Currently the only ways to prevent them from heading to landfill involve downcycling the blades into lower-quality materials.
But one day our wind turbine blades might become…gummy bears.
A team of US researchers has developed a resin that works as a turbine blade and at the end of its life can be reformed into another blade or other materials like plastic, lights, nappies and sugary snacks.
“At the end of its cycle we can dissolve it and that releases it from whatever matrix it’s in, so it can be used over and over again in an infinite loop,” says Dr John Dorgan, a researcher at Michigan State University, US, who is presenting the work at the 2022 Meeting of the American Chemical Society.
“That’s the goal of the circular economy.”
The resin is made from a combination of glass fibres and two types of polymers. The resin is strong enough to be used as wind turbine blades or car windows.
When the resin is dissolved in a substance called methyl methacrylate, the researchers can remove the glass fibres and re-use all the materials again in more wind turbine blades.
Or they could react the polymers further into even higher-quality products. Mixing with minerals turns the resin into cultured stone, which can be used for household objects.
“We’ve recently made a bathroom sink with the cultured stone, so we know it works,” says Dorgan.
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It can also be turned into acrylics suitable for car lights, or poly(methylacrylic acid) which is a super-absorbent substance used in disposable nappies.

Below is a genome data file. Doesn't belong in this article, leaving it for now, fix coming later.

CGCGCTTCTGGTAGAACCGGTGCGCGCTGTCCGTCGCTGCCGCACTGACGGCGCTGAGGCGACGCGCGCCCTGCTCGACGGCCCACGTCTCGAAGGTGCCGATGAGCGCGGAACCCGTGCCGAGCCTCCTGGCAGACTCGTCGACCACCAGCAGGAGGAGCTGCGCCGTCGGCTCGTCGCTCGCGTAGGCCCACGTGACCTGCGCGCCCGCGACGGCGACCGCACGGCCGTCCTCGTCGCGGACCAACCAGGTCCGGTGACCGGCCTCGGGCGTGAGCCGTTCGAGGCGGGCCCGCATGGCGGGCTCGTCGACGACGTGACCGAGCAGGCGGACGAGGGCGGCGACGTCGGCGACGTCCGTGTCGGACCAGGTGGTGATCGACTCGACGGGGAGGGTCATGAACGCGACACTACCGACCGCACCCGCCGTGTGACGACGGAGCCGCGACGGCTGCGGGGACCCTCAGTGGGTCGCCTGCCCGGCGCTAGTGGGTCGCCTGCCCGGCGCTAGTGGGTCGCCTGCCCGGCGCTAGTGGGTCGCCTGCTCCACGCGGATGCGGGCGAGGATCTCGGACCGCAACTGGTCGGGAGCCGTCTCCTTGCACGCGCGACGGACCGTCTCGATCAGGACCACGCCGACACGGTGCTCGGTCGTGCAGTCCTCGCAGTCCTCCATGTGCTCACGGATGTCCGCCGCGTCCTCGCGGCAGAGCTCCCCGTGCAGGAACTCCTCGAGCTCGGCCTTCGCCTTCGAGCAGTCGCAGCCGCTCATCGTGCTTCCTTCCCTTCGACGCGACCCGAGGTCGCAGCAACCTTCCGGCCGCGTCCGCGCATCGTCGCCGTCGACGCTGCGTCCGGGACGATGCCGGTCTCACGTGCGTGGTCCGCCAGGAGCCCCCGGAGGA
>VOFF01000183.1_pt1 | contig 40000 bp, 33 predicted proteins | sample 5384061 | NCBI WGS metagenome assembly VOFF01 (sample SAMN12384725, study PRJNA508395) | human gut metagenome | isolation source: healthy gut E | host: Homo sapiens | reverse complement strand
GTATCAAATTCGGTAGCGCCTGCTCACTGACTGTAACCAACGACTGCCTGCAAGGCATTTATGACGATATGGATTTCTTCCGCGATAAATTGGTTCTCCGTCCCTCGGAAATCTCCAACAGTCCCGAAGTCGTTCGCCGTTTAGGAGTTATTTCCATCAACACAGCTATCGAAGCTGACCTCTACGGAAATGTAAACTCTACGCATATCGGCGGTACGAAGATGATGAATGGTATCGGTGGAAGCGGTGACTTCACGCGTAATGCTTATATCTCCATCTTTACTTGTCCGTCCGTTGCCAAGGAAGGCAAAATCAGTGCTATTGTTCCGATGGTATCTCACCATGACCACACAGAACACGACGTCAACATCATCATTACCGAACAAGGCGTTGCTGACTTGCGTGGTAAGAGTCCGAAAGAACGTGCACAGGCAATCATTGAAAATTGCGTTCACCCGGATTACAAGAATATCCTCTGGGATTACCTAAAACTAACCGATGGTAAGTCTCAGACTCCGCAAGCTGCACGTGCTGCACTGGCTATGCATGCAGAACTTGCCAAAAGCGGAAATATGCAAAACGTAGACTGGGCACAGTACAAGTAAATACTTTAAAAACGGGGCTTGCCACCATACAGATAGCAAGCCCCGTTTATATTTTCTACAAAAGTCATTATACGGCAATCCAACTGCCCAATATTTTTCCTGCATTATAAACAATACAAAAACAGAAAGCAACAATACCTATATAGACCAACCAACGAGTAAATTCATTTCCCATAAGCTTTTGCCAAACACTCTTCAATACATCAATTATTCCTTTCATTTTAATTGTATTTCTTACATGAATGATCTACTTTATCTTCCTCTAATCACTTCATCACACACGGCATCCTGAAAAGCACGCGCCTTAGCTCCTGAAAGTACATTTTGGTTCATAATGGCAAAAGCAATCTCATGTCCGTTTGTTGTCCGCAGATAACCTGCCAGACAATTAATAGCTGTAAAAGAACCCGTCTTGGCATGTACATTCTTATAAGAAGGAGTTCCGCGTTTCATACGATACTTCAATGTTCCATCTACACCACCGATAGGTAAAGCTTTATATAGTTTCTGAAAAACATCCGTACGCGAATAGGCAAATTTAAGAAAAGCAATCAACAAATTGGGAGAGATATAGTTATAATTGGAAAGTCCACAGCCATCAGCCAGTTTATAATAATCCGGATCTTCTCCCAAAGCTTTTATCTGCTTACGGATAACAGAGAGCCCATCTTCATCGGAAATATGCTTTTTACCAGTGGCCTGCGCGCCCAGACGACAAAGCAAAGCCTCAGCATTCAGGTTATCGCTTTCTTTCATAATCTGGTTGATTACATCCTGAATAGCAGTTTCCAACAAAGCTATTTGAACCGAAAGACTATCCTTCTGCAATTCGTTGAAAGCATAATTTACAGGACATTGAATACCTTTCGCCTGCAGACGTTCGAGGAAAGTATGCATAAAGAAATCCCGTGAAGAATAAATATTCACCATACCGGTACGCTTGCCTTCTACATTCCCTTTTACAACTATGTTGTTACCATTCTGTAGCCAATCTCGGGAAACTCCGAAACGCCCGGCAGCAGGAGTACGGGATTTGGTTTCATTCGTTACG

Finally, the researchers turned the ex-resin into potassium lactate which is a common flavour enhancer in drinks and lollies.
“We recovered food-grade potassium lactate and used it to make gummy bear candies, which I ate,” says Dorgan.
More on wind turbine blade recycling: Renewable renewables: what happens to old wind turbines?
Could he taste the renewable energy? “A carbon atom derived from a plant, like corn or grass, is no different from a carbon atom that came from a fossil fuel,” says Dorgan.
“It’s all part of the global carbon cycle, and we’ve shown that we can go from biomass in the field to durable plastic materials and back to foodstuffs.”
The researchers are now looking to make blades they can test in the field – eventually hoping to scale up to commercial wind turbine blades, which are dozens of metres long.
“The current limitation is that there’s not enough of the bioplastic that we’re using to satisfy this market, so there needs to be considerable production volume brought online if we’re going to actually start making wind turbines out of these materials,” says Dorgan.
Ellen Phiddian is a science journalist at Cosmos. She has a BSc (Honours) in chemistry and science communication, and an MSc in science communication, both from the Australian National University.
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